With an evolution in consciousness taking place around food production, provenance and supply chains, startups are emerging that are changing the way we think about food
More than a decade ago, the stirrings of revolution were beginning to be felt in the UK food industry. Led by a clutch of celebrity chefs, our culinary landscape started to shift as we transformed into a nation of foodies.
Today, what we eat and how it got to our plate has become increasingly important to each and every one of us. We have a much deeper understanding not only of our food but also the processes behind the scenes in its supply chain. Armed with that knowledge we are able to make much more informed choices – to the point where food is as much an expression of our culture, personality and passions as it is an accompaniment to time with friends or the telly.
In a short space of time, the dominant influence of mass market economics, such as volume and price, has been eroded. And, into the space left behind, new drivers of consumption have flowed, such as sustainability, provenance, craft, flavour and even the story behind the brand.
This shift means that scale is no longer the defining measure of success. In fact, quite the opposite is becoming true; small is now ‘good’, and this has presented incumbent corporate players with a challenge, given that their existing routes to market are predicated on scale, frequently at a national rather than local level.
Understandably, the industry’s leaders are finding themselves under mounting pressure to tap into innovation in the face of growing competition and industry-wide disruption from smaller, agile players. Any reader of this column will be well aware I’m an advocate of corporates partnering with startups as one of the best means by which to innovate and open up new markets. So those same readers may also not be surprised that I recommend this as a solution to the innovation conundrum corporate players have before them in the food sector.
In this spirit, a few startups have caught my eye this year which corporates should watch out for. There are many more but here are a handful whose approach highlights the core areas ripe for innovation:
Beyond the societal and environmental justification in not throwing away perfectly edible food each year, there is also a real cost. An estimated 5% to 25% of apples, 9% to 20% of onions and 3% to 13% of potatoes are rejected on cosmetic grounds – that’s a lot of revenue thrown into the bin each year simply because wonky and misshapen produce fails to meet the aesthetic standards of supermarkets. Yet there’s a hunger for this non-conformist produce, with 73% of consumers polled by Blue Yonder saying they are open to purchasing such food. Oddbox is a good example of a startup providing a tangible solution to the issue of food waste while generating increased revenues for farmers and savings for customers.
Founded by entrepreneur Ben Patten and soon to launch in the UK, Food Clubs is a great example of a community-led, bottom-up initiative. In this case, it allows people to club together to buy groceries direct from wholesalers for 30% to 50% less, meeting a consumer need the business world isn’t addressing. Needless to say, this model disrupts the grocery retail industry by leveraging the power of collective consumption. Corporate retailers are going to need to find compelling ways to circumvent or adapt to this disruption in 2018 otherwise they risk further undercutting of their market share by the likes of this clever startup.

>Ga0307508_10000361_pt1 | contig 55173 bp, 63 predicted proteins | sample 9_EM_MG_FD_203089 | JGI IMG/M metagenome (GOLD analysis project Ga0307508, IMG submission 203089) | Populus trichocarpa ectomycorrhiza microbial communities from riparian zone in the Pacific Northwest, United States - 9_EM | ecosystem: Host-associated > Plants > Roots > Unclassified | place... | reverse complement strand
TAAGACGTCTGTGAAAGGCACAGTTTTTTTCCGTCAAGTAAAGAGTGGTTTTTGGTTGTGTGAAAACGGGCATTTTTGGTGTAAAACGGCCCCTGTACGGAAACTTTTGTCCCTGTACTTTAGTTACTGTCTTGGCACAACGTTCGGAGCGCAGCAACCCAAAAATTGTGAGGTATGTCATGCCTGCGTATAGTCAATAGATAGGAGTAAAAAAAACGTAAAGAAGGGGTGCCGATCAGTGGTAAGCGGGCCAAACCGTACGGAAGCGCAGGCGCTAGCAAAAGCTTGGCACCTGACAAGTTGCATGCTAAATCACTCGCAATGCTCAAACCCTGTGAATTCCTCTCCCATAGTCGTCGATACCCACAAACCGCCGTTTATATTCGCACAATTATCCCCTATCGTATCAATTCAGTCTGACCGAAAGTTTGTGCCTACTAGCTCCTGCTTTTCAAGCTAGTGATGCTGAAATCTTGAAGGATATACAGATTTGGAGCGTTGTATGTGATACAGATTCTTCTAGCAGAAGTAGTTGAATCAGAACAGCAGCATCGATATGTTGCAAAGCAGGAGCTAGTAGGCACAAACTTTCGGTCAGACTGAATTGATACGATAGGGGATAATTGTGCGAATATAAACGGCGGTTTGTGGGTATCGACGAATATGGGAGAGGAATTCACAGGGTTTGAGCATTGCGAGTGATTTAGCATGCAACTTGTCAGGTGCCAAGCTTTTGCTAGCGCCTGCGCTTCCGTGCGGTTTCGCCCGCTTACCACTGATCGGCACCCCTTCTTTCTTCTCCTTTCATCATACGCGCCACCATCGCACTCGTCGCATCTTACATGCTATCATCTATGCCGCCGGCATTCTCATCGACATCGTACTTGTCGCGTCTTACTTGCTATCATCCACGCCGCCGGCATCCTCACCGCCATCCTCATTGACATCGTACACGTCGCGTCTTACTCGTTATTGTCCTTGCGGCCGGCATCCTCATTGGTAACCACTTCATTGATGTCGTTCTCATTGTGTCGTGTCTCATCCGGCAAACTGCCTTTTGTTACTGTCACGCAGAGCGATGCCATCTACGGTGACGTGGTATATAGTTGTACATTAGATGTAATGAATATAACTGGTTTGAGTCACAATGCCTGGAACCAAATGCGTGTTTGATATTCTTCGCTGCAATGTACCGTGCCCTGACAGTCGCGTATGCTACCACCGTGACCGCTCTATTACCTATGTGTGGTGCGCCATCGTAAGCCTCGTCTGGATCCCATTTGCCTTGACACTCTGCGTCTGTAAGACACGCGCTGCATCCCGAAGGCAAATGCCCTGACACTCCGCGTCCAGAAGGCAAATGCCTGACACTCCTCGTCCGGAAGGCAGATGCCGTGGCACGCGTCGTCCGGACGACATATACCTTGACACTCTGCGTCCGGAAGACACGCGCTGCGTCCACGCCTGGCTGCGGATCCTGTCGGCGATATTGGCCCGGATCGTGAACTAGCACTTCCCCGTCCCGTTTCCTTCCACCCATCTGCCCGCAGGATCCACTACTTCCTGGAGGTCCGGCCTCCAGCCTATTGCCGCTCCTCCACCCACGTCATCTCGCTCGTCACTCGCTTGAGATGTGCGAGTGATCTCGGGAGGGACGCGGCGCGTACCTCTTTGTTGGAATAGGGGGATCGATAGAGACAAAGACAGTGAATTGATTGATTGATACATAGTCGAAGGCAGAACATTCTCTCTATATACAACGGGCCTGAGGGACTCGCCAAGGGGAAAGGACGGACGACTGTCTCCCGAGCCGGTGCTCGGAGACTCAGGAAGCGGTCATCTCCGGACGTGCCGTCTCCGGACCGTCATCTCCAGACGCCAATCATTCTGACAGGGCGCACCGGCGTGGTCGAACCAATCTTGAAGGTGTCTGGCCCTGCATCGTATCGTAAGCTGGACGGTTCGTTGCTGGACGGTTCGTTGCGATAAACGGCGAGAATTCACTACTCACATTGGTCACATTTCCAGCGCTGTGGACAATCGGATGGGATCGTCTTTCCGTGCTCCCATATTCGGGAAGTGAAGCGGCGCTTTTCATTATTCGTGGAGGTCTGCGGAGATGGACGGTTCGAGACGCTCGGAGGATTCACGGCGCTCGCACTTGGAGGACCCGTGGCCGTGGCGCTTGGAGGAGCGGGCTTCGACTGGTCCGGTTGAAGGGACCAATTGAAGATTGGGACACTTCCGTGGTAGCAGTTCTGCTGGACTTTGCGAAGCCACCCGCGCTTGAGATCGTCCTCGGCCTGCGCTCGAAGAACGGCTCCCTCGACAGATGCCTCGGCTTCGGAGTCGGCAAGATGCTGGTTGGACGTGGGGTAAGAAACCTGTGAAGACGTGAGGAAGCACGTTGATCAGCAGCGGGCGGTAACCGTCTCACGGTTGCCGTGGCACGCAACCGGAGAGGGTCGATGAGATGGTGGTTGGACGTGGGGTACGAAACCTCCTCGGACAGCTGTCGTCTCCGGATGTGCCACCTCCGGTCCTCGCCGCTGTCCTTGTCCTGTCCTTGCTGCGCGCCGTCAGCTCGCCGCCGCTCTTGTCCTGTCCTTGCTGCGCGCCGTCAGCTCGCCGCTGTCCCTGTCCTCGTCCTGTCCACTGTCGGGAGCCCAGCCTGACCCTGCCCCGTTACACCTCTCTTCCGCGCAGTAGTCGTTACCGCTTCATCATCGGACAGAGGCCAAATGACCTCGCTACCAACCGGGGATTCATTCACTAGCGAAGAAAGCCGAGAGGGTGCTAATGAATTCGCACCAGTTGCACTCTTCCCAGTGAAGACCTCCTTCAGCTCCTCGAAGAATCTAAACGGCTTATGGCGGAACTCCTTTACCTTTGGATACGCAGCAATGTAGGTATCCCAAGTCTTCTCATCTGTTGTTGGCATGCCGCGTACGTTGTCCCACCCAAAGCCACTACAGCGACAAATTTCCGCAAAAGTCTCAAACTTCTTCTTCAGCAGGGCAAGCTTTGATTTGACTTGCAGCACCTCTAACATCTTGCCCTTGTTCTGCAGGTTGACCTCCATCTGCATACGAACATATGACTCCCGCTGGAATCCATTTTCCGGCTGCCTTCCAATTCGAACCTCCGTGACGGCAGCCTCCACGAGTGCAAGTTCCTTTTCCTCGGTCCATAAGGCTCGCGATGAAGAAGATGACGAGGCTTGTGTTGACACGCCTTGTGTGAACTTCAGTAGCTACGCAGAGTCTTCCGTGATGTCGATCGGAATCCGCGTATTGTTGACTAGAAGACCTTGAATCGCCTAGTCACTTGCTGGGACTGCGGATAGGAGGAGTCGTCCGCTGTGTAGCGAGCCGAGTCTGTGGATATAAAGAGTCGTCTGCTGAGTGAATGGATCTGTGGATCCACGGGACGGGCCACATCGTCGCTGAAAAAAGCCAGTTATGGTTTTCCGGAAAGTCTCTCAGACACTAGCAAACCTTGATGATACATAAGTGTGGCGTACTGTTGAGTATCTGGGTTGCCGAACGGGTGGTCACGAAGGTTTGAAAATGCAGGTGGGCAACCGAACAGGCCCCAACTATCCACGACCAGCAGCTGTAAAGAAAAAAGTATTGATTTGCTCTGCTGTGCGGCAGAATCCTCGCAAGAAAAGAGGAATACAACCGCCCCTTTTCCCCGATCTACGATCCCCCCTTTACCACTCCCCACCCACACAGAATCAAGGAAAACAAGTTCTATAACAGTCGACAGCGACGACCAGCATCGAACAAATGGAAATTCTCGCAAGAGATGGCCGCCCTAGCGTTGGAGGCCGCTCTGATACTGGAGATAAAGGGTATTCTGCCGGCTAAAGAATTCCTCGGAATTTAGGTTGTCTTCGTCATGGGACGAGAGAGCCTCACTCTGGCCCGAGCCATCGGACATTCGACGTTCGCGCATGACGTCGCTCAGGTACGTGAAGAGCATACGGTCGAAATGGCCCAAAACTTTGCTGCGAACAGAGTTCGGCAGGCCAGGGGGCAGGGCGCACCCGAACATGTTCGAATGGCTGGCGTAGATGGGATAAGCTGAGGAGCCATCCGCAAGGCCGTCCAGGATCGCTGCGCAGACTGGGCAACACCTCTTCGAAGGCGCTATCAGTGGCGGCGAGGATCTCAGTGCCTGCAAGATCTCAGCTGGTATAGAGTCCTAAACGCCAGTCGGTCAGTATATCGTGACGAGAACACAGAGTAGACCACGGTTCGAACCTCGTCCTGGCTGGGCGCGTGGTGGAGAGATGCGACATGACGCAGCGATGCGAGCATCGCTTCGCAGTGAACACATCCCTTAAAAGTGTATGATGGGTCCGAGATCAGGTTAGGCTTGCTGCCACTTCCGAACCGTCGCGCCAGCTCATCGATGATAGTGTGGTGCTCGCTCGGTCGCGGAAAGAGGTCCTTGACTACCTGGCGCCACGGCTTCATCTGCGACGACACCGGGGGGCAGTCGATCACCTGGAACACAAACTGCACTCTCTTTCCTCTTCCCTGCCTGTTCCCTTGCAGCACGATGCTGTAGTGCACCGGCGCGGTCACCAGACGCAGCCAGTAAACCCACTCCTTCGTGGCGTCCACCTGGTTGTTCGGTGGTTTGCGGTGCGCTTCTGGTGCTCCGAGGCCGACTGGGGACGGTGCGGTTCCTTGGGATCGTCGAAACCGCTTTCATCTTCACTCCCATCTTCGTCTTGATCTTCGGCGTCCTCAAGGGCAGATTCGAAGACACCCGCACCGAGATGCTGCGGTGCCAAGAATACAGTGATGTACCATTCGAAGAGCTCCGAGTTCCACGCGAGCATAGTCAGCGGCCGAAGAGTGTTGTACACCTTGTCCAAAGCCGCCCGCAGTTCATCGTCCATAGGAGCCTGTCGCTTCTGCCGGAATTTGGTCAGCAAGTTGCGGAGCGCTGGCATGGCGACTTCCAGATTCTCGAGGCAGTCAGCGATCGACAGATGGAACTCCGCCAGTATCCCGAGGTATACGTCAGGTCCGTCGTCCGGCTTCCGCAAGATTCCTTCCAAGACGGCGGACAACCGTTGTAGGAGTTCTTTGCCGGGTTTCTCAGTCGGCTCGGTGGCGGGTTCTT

Personalisation has been the word on retailers’ minds for quite some time but few corporate retailers have got their heads around it – yet. Part of the issue is that personalisation is notoriously hard for corporate retailers as their instinct is to start big before thinking about refinement of the product. But it’s also naive not to recognise that consumers increasingly desire – and expect – personalisation, which digital technology has enabled to filter into various aspects of our lives. Neil Grimmer’s startup Habit is taking personalisation to the next level by marrying finger-prick blood test and DNA swabs with tailored meals delivered to customers on a subscription basis. This is using one consumer issue to solve another, killing two birds with one very innovative stone.
Online grocery delivery is one of the ripest areas for innovation as providers hunt feverishly for a way to make it profitable and sustainable as a business. Whoever can find a solution for grocery’s key issue, perishability, will be able to instantly improve the fortunes of online grocery delivery. Growing Underground is a great example of how startups are addressing the challenges of the supply chain through innovation. By using hydroponic technology, Growing Underground is able to grow fresh, pesticide-free salad leaves 33 meters underground in Clapham with a capacity that can reach up to 20 tons per year. With the right support and investment, it’s a model that has the potential to revolutionise local supply chains.
Twiga Foods is changing the way informal markets operate in East Africa through mobile-based and cashless B2B supply-chain solutions. Food vendors can use their phones to order products that are delivered direct from Twiga’s supplier network at a lower cost, bypassing the wholesaler entirely. Though Twiga is only doing fresh food at the moment, could it be to Twiga and a corporate’s benefit to partner to do consumer packaged goods (CPG) too?
While the innovation within these businesses is plain to see, it’s something very difficult for corporates to replicate. Likewise, there is much that corporates can bring to the tables of these various startups, not just in terms of finance and scale but also through access to networks and expertise. What’s really interesting is the possibility for new food revolutions being created in the space in between.